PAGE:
After taking care of various errands in León, we drove up to Picos de Europa, Europe’s oldest national park, arriving in Posada de Valdeón
sometime before Spanish dinner. The weekend forecast predicted a
significant amount of rain and thunderstorms, but I still hoped to get in some peak-bagging, or at least to see some peaks. While it would have been easy to dirtbag it by myself in the area, Mike and Linda would not have put up with it, so I stayed in a hotel and even had the prix fixe dinner at a restaurant. My chosen dessert course was a scoop of the local (and supposedly famous) Valdeón cheese, which was like a soft, pungent Roquefort, best eaten diluted onto crusty bread.
Saturday dawned looking like an indoor day, but Mike and I set out downhill anyways, first driving the steep, winding road down the narrowing canyon to Caín, then continuing along the Ruta del Cares, a trail along a canal mysteriously paralleling the Rio Cares toward the Atlantic. Both trail and tunnel were built around 1920; as was then typical with ambitious construction projects, around 40 people died in the process. As we started out, the river was clear and swift-flowing, with a tinge of the blue typical of a glacier-fed river: the Picos were home to some glaciers in the not-too-distant past.
Both trail and canal are carved high into the walls of the narrow gorge, while the river drops away below. The trail starts off as a series of tunnels, with occasional tunnels and half-tunnels continuing along the way. The canal is similarly built, with overflow slots to limit the amount of water that makes it downstream. This being the melt season, many of those slots spouted waterfalls down to the river. The many warning signs along the canal alerted me to the fact that this would be an amazing inner-tube run later in the season, when the water might be low enough to avoid being drowned in the canal’s tunnel portions.
The rain started a short ways down the canyon, and soon became steady and drenching, filling the trail with puddles. I had fortunately brought my poncho, Mike had a semi-waterproof cycling jacket, and the air was warm down below 2000 feet. Still, I hate being wet, and probably would have turned around if Mike were not along. I am glad I did not, because the trail and gorge are both worth seeing, and because the rain stopped after about an hour, and mostly held off for the rest of the hike.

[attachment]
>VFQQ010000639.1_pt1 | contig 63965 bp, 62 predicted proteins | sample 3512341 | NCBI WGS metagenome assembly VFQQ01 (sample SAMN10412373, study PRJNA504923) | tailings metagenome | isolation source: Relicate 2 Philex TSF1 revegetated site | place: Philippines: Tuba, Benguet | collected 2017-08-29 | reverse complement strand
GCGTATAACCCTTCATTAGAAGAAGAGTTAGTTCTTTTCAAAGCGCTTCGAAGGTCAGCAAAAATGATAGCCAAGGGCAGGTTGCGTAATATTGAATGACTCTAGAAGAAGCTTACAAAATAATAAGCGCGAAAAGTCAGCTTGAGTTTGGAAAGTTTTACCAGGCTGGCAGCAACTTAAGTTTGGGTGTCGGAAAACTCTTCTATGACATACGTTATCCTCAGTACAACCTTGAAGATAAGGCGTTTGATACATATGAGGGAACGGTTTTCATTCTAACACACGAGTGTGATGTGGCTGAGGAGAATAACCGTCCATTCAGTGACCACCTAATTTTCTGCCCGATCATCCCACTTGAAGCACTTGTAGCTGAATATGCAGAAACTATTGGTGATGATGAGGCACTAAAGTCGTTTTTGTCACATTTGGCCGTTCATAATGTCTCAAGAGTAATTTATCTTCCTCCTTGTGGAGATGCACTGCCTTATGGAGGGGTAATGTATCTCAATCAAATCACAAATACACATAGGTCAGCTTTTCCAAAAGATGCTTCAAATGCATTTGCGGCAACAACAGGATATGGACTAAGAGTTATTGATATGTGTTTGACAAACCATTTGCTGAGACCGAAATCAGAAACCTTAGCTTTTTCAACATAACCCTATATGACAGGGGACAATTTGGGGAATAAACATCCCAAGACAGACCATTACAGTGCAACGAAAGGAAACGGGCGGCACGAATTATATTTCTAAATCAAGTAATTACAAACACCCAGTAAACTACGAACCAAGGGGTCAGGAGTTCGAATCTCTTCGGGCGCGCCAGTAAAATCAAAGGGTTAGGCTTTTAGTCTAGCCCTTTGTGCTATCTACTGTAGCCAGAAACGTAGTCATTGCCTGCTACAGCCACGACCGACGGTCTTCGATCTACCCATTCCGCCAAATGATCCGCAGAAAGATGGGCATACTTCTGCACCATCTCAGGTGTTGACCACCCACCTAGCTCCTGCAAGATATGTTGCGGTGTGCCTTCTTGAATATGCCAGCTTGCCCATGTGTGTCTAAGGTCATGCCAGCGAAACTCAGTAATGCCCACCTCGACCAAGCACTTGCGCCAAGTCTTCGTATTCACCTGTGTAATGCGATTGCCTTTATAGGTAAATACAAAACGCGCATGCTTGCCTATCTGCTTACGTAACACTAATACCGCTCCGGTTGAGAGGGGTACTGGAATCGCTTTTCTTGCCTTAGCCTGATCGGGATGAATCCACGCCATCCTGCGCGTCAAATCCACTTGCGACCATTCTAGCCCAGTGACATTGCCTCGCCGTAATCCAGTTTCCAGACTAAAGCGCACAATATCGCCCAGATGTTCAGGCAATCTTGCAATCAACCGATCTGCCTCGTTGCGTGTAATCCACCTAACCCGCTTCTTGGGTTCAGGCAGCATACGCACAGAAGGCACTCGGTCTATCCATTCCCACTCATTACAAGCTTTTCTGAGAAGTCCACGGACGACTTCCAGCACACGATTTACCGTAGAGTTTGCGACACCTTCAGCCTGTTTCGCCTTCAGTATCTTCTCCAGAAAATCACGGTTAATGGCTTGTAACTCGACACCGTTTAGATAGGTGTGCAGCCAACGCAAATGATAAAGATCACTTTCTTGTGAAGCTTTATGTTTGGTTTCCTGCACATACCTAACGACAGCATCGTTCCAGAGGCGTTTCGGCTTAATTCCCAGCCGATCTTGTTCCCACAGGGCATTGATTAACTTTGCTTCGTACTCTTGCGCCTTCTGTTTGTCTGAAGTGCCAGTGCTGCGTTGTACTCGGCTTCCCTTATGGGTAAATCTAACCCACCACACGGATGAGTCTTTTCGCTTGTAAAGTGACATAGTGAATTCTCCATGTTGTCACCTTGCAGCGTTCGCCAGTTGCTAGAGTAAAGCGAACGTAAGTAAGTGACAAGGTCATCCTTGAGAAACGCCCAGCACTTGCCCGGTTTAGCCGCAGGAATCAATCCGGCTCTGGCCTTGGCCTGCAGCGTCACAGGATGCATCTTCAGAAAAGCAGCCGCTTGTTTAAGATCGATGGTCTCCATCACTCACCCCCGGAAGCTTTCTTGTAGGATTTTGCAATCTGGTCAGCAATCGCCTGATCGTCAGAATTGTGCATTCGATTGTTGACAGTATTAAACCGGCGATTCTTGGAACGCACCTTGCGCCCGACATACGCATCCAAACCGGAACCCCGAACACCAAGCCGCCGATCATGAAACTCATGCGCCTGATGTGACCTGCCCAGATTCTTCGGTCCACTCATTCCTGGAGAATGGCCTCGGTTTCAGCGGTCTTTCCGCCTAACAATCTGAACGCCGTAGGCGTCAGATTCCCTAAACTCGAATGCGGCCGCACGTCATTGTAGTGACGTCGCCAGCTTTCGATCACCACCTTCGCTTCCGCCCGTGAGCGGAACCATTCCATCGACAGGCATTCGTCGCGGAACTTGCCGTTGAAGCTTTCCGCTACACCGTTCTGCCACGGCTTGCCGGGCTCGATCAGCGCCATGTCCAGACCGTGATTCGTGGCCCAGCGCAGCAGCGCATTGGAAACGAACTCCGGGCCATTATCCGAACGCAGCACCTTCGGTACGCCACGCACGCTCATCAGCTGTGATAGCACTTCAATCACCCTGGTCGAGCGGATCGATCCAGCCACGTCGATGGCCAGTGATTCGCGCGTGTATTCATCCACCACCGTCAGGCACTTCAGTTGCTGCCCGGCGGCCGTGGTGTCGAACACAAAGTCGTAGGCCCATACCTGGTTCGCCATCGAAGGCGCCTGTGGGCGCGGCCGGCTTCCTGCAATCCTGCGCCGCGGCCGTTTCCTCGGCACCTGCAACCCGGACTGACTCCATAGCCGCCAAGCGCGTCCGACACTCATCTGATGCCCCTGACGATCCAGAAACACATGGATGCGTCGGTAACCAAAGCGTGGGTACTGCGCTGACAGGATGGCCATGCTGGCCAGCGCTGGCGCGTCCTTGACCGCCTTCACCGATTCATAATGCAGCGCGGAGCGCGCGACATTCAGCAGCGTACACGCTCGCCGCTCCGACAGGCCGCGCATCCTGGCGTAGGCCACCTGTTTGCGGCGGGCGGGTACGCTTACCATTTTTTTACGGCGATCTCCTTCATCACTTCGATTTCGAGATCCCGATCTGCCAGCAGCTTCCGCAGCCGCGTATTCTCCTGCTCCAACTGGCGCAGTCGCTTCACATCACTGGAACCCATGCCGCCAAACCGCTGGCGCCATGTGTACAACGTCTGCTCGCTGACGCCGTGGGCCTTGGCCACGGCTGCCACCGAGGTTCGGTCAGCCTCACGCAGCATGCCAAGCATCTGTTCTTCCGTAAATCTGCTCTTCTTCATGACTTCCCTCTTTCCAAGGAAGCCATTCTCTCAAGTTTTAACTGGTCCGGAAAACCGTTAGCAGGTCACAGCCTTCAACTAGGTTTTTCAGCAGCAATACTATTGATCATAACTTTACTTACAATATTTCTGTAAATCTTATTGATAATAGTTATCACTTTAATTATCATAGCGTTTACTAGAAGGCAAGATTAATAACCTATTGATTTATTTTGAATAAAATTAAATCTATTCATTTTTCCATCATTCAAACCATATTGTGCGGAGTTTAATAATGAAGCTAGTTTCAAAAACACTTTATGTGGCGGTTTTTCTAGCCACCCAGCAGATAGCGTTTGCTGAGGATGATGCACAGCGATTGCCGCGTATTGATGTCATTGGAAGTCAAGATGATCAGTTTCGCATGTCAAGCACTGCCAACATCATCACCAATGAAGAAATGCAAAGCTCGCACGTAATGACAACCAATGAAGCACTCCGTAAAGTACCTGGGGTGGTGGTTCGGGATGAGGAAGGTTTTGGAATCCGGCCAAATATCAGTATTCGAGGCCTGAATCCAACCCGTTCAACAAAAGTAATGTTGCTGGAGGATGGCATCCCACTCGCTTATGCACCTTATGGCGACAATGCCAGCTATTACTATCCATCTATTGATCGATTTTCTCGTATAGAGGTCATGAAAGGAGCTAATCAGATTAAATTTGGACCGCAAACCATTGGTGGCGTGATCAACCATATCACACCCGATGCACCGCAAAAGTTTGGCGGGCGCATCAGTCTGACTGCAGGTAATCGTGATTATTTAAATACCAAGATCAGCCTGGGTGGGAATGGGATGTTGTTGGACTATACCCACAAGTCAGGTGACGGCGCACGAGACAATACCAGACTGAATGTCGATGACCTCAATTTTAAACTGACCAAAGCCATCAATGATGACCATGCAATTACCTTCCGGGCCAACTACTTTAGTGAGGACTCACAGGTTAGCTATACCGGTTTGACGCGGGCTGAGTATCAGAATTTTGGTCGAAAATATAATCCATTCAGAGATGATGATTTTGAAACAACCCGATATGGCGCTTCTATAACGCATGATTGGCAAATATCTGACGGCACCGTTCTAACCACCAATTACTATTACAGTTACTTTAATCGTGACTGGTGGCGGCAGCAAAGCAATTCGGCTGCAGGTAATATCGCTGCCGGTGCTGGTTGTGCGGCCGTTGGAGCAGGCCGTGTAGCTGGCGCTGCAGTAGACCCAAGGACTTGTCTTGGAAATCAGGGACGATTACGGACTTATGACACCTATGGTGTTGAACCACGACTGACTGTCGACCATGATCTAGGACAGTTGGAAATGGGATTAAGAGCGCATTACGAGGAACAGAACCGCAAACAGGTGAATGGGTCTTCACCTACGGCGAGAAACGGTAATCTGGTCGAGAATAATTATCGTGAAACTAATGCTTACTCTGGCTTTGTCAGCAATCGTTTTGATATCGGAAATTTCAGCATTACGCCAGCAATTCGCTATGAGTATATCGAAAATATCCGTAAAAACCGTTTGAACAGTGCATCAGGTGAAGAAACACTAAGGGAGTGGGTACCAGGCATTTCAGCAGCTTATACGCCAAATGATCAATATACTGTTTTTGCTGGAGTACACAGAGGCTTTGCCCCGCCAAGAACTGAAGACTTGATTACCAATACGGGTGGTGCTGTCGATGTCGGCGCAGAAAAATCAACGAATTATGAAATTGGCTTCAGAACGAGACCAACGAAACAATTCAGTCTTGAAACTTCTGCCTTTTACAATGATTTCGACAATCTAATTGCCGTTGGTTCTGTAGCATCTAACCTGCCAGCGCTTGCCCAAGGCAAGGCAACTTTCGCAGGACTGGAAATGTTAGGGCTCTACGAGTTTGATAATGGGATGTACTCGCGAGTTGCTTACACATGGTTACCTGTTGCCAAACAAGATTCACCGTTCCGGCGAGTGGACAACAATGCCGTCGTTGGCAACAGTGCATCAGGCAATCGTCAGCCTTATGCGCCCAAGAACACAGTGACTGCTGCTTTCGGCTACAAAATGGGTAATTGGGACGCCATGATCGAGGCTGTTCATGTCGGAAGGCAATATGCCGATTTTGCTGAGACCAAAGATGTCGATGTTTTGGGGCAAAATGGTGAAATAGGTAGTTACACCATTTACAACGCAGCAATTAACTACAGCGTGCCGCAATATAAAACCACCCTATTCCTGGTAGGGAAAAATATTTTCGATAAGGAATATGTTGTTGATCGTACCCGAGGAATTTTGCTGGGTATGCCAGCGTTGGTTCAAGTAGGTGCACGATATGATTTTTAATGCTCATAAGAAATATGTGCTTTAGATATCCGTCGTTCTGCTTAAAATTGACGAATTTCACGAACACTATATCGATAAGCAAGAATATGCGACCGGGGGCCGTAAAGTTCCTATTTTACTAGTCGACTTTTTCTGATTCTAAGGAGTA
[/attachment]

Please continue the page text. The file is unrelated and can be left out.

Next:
After contouring along above the river, the route drops about 1000 feet to the trailhead at its north end. A serious-looking ranger warned us about the rockfall danger along the trail, but couldn’t really do anything to us when we told him that we were returning to our car at Caín. We jogged many of the flat and downhill sections on the way back, passing many more tourists than on the way out, and reached the trailhead late in the morning. Despite the weather, the town was becoming overwhelmed, with groups of old Spaniards, some German-looking motorcyclists, and an American tour-guide explaining to her flock how to adjust a backpack.
Afternoons are long in Spain this time of year — sunrise is around 7:00, sunset around 10:00 — so I decided to check out a trail I had seen across the river from Posada de Valdeón. Not sure what I was doing, I started out with just my phone and a water bottle in hand. Like many area trails, this one started out as an old roadbed to a water-tank, then became fainter as it continued above cow territory. However, it was extravagantly-cairned in most places, so I had little trouble following it as it traversed back south, then climbed up along a scree-chute and crossed to a bench hidden from town by some cliffs.
Near the top of the bench, I flushed a herd of Cantabrian chamois (rebeccos), which look like a cross between deer and bighorn sheep, and are remarkably fast on turf, scree, and rock. The weather continued to be iffy, but it did not look like serious rain, so I paged around the map on my phone, and decided to try climbing El Bermeja. The trail continued to a point south of the peak, going over and around some lingering snowfields, then faded without a line of cairns. I traversed and climbed around west, ascending a class 3-4 slot and class 2-3 ledges. While it creates imposing cliffs, the limestone also seems to create solutions to such problems.
The weather seemed to be turning as I topped out on a ridge near the summit, so I wasted little time jogging and scrambling to the top. I found a fake ice axe, a shiny summit plaque, and a register canister holding a few wet business cards, a novel yet reassuringly familiar marker for my first European summit. Worried about the rain and cold — I only had shorts and a t-shirt — I spent all of 30 seconds taking in the limited view before trying to lose elevation as quickly as possible.
I had seen a cairn near the top of a snowfield just below the summit, so I decided to descend that way, carefully sliding more-or-less directly toward my roundabout ascent route lower down. I made my way back to the trail on a mix of snowfields and horrible limestone scree, then hike-jogged past the chamois toward town, taking a more direct trail lower down. The whole descent took about 1h20 — not bad for 4300 feet — and landed me in town with a few hours to rest and clean up before dinner.